Twitter etiquette isn’t only about what you should do, there are also a lot of things you should definitley NOT do!
With its character count limit meaning short and snappy messages, and a strong connection to breaking news – Twitter has consistently been one of the fastest moving social media platforms (just look at what is trending on Twitter in comparison to what is trending on Facebook – Facebooks trending news is often a day behind!). This means that a lot of the standard rules of social media don’t apply when tweeting.
DON’T tweet only once a month
Twitter is fast-moving and consistency is key. Tweeting infrequently will lead to your content being lost in a sea of other tweets (organically speaking). The more you tweet, the better the chances of gaining traction.
On the flip side, DON’T tweet every second of the day
Excessive tweeting will make your brand look spammy which, in turn, will get you unfollowed or even reported as a spam user.
DON’T abuse the hashtag
Hashtags are great when used properly. They keep messages relevant and are great when searching for a specific toipic. However, they tend to be overused. 1- 3 hashtags per post is recommended. Don’t finish off your tweet by cramming in as many as you can.
DON’T post via other networks
No matter how good or engaging your content is on other social networks, sharing content automatically from another network onto Twitter is quite simply a no no! Having a tweet that is simply a link to an Instagram post is a terrible user experience and often results in annoyed users. Take the time to craft a new message for the different platform and audience.
DON’T only promote your blog/business in your tweets
There is nothing wrong with sharing your blog posts with your followers. If they follow you, they are interested in what your business has to offer, however, it is important to mix this with links to or retweets of other interesting content. And don’t be afraid to show some personality, share your own thoughts and opinions too.
DON’T post the same tweet more than once a day
There is something to be said for the posting the same tweet in the morning and again in the evening, after all, the people reading it in the morning are generally not the same people reading it in the evening. However, there are enough people who will see all those tweets and get annoyed pretty quickly. If you want to tweet the same link more than once, change the lead sentence and post a new image with it to mix it up a bit.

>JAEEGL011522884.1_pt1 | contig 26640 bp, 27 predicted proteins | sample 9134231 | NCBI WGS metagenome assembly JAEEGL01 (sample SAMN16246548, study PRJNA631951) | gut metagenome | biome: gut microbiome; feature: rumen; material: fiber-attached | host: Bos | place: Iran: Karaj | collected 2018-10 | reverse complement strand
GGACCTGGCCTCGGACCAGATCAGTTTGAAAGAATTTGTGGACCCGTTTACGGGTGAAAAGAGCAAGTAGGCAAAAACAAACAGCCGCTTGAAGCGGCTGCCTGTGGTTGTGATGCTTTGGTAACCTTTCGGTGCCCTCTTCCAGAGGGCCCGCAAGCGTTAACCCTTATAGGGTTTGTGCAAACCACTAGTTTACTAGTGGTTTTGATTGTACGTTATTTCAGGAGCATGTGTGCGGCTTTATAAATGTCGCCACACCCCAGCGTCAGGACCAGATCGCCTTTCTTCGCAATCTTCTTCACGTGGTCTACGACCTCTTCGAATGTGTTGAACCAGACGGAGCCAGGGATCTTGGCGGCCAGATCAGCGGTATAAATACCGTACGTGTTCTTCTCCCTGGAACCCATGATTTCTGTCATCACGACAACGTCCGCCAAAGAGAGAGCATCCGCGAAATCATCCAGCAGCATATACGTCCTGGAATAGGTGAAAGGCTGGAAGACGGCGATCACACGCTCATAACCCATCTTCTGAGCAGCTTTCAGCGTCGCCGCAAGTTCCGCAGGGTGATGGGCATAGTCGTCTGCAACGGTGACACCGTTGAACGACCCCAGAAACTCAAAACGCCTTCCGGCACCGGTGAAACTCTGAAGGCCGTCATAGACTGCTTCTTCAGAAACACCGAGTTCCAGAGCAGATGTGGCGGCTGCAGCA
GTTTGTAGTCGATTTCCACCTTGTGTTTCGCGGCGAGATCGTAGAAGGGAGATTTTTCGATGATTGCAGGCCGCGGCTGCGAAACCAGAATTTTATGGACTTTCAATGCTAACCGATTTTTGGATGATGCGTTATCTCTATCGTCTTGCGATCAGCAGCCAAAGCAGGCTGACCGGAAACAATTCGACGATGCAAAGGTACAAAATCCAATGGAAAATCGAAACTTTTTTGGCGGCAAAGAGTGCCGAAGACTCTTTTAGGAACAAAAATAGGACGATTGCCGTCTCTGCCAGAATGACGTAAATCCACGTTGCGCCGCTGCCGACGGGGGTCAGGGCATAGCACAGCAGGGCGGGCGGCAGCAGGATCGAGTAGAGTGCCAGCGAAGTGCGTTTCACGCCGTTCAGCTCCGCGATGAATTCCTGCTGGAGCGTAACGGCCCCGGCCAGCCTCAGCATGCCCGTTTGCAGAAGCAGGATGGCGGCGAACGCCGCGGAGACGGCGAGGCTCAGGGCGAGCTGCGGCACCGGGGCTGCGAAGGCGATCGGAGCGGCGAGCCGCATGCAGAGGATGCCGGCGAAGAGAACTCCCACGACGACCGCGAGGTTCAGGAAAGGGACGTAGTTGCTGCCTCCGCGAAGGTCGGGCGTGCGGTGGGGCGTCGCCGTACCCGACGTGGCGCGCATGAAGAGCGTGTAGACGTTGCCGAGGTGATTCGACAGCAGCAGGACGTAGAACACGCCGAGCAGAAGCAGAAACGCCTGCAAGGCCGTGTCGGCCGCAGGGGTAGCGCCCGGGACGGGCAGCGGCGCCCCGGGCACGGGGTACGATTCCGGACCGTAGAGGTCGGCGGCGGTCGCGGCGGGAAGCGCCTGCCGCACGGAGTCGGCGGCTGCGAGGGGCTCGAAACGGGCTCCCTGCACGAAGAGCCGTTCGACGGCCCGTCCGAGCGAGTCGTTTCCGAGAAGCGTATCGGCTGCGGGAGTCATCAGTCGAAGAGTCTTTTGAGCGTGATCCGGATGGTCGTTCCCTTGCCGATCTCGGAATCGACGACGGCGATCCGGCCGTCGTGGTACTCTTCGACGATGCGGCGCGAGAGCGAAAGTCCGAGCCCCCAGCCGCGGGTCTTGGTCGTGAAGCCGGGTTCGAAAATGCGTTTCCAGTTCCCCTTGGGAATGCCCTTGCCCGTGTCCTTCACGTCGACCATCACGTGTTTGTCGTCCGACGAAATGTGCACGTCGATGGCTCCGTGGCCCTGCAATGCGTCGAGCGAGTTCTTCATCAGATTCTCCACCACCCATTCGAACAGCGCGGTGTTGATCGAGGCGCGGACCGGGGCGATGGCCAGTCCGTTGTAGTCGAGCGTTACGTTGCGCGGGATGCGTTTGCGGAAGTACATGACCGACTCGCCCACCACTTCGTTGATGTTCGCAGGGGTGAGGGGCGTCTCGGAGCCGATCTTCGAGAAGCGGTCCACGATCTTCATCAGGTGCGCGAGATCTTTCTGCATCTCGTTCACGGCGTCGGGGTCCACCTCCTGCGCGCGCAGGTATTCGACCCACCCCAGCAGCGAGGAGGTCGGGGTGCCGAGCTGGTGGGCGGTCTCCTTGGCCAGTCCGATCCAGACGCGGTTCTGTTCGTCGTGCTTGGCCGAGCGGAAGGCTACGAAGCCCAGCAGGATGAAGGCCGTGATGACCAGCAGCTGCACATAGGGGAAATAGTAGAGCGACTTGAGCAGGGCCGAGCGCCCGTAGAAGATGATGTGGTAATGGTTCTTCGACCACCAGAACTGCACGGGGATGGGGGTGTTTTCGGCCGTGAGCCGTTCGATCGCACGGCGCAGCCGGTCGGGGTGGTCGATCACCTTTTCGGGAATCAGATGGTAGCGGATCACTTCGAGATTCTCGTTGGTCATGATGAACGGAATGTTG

DON’T auto follow back
Just because someone follows you, does not necessarily mean you have to or want to follow them back. Unfortunately, there are too many bots, spam accounts, and just plain annoying people on Twitter. Follow people that interest you, otherwise you will end up with an uncontrollable amount of people in your stream, which will eventually detract from your ability to use Twitter effectively.
DON’T use Twitter like you use Facebook
Twitter and Facebook are two distinct networks with two distinct sets of etiquette and norms. The people you’re connected to on Twitter expect different things than those you’re connected to on Facebook (even if most of them are the same group of people).
Twitter is a high-volume network, where you can tweet ten or twenty times a day and no one will say boo. Because you are encouraged to follow lots of different people – those you know and those you don’t – and because you don’t require their permission to do so, Twitter is a more informal and loosely connected network. The syntax of both networks is also different. Twitter relies on “#”s and “@”s to function and uses abbreviations like “RT”, while Facebook’s syntax is less niche.
DON’T auto message new followers
Many people send automatic direct messages to new followers but I am not a fan. No matter how well they are written, they stand out a mile as an automatically generated general message rather than a personal one.
DON’T post anything you wouldn’t want your mammy to see
Don’t post anything you wouldn’t want your mother, grandmother, clients, or employees to read and associate with you. While these may seem obvious, you still see people Tweet about these topics and the negative impact it has on their brand:
- Don’t say negative things about your competition
- Don’t engage your competition in negative conversations
- Don’t get into fights with angry customers online
- Don’t Tweet about your sex life
- Don’t Tweet about wild nights out, and definitely don’t Tweet pictures of your wild night out
- Don’t Tweet about politics
- Don’t Tweet about religion
Remember, you’re using Twitter to promote your business, so you want to be professional at all times. It’s OK to engage others in conversation, but don’t get into controversial topics.